For soloists, this makes for a very different kind of running chat. You could literally be running up to someone who started at 4 am or be passed by an elite who started an hour after you did. I just love it.

The crew and I have a plan,  I’ll see them every 2km.

Some other crews may not stop for their runners for even up to 10km intervals but I just think this frequency will work for me. A consistent check-in, even if just for a smile from them and a quick chat about what I need next. This approach turns out to be the best thing I did to get me through but we’ll get to that later.

The first 10km is pretty much gravel road and up up up. I don’t stop to walk though and after the first 4km, I start to get a feel for my rhythm and general body sense. I’m feeling strong and it’s at this point that I think it’ll be one of the days where each time I look down at my Suunto I’m going faster than I feel.

The crew find their own rhythm quickly too.

One runs with me through the 2km checkpoints getting a feel for where I’m at and checking what I’d like at the next transition.

We’d planned the night before that I wouldn’t ask for anything at checkpoints and need it right then, I’d just take it at the next 2km mark. This quickly becomes a really effective way to operate as it means I don’t actually stop at checkpoints, instead just get handed what we’ve already discussed and keep running.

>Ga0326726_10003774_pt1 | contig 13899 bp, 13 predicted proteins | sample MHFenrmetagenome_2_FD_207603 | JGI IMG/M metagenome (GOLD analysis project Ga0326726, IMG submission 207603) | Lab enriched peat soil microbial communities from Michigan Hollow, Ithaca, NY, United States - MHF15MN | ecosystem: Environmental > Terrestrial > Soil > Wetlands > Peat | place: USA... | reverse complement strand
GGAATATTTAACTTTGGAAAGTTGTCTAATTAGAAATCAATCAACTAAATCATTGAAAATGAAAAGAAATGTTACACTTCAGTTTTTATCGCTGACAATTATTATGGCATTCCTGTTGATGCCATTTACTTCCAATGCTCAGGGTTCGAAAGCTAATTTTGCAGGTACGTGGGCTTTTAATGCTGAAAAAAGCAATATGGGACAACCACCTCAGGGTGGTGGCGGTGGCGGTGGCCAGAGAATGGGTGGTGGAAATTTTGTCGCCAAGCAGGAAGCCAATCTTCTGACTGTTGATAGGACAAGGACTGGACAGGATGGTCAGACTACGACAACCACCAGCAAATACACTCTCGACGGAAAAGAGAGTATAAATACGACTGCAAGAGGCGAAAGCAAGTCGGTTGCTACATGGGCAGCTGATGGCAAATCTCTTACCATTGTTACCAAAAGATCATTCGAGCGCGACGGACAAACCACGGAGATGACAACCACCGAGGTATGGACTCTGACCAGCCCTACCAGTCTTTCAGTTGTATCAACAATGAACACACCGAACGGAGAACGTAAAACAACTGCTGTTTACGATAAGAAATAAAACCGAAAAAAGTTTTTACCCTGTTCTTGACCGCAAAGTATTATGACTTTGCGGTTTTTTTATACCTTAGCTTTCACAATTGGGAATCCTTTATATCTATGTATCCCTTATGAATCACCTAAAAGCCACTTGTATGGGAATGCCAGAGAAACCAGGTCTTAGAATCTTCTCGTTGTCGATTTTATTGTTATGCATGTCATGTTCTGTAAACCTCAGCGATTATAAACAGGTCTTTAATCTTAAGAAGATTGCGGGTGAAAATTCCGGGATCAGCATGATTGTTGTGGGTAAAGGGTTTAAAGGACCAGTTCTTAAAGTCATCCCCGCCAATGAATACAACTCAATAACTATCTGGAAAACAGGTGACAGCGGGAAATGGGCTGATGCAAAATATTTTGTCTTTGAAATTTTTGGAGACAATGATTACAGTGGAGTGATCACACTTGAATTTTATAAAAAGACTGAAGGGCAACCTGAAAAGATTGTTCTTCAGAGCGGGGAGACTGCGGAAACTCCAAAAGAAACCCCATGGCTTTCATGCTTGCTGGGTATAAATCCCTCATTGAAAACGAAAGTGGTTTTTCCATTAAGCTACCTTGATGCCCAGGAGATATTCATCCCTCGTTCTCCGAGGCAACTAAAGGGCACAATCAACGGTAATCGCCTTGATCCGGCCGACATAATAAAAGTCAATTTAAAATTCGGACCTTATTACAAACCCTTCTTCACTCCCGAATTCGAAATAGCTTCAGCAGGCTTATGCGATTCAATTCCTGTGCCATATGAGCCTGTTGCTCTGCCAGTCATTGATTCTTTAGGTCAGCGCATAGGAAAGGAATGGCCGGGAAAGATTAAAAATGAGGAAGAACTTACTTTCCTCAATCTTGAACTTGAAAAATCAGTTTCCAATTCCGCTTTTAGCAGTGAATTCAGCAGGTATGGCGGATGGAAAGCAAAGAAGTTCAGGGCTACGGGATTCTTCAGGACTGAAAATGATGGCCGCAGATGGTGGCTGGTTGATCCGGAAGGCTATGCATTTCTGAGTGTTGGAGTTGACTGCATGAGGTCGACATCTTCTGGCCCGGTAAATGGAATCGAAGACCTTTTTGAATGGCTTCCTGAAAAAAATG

Later on, this comes back to bite me in the bum as I try to make up excuses to stop for a minute 🤣🤣

All the gear

Today I chose to run in my Nike Epic React shoes, Steigen socks, with my Salomon S/Lab Light Shorts 6, Lululemon Speed Up bra and Runphoria top. And as I write this without a blister or trace of chafe I’m stoked about the performance of each piece of this kit. In fact as I passed through the 56km mark without a sore toe or foot bed, I said to myself ‘if I hit my sub 6hr goal today, I’m treating myself to another pair of these shoes’. They just performed so well.

Anyway back to the race.

Up and out of the gravel roads and rolling hills it’s a nice change to be on the bitumen road and as I pass through the next checkpoint I see Amy Lamprect waiting on the side of the road. Sure enough a few mins later, Jonno her partner in crime comes tearing past me. They’re doing the relay as a team of 2 and smashing out 2km sprints…. super couple right there 🎉

After the next few transition points I’m surprised to look at my watch and notice we’re nearing the 20km mark.

It’s been beautiful bright sunshine the whole way, but I start to feel it’s getting warm and I may need to up the anti on the salts to mitigate for all the sweat loss. Even though I’ve been taking on electrolytes the whole way I ask for a couple of salt tabs for the half way point and also a couple of Panadol at the next stop. I’d been feeling a little headachy and had a scratchy throat the night before and it’s just at this point I feel my head is a bit feverish. There’s no way I let that stop me and in the next couple of kms the painkillers kick in and its as good as gone.

The salt tabs play a huge part in my ability to keep going over the rest of the day as I notice the sun heating up even more and the salt forming on my neck.

I take my first stop at the 26km marker.

I can feel myself getting burnt and Mainy gives my neck and shoulders and good layer of sunscreen while Adelle hands me a gel and water. This right here is one of many moments that I can totally attest to, the crew is everything. Without them thinking and doing and planning everything for me, I’d be in a different space.